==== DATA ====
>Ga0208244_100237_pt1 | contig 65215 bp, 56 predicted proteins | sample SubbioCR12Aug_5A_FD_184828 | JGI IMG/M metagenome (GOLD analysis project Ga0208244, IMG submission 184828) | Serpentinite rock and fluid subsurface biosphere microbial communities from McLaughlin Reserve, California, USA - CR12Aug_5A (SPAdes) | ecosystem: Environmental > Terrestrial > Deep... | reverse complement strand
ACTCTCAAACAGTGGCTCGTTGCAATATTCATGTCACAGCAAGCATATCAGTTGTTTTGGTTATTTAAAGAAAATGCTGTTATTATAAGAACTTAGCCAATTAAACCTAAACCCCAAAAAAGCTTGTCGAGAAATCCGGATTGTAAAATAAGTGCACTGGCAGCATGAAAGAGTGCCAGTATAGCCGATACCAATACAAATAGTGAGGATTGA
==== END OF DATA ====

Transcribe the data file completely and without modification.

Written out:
>Ga0208244_100237_pt1 | contig 65215 bp, 56 predicted proteins | sample SubbioCR12Aug_5A_FD_184828 | JGI IMG/M metagenome (GOLD analysis project Ga0208244, IMG submission 184828) | Serpentinite rock and fluid subsurface biosphere microbial communities from McLaughlin Reserve, California, USA - CR12Aug_5A (SPAdes) | ecosystem: Environmental > Terrestrial > Deep... | reverse complement strand
ACTCTCAAACAGTGGCTCGTTGCAATATTCATGTCACAGCAAGCATATCAGTTGTTTTGGTTATTTAAAGAAAATGCTGTTATTATAAGAACTTAGCCAATTAAACCTAAACCCCAAAAAAGCTTGTCGAGAAATCCGGATTGTAAAATAAGTGCACTGGCAGCATGAAAGAGTGCCAGTATAGCCGATACCAATACAAATAGTGAGGATTGA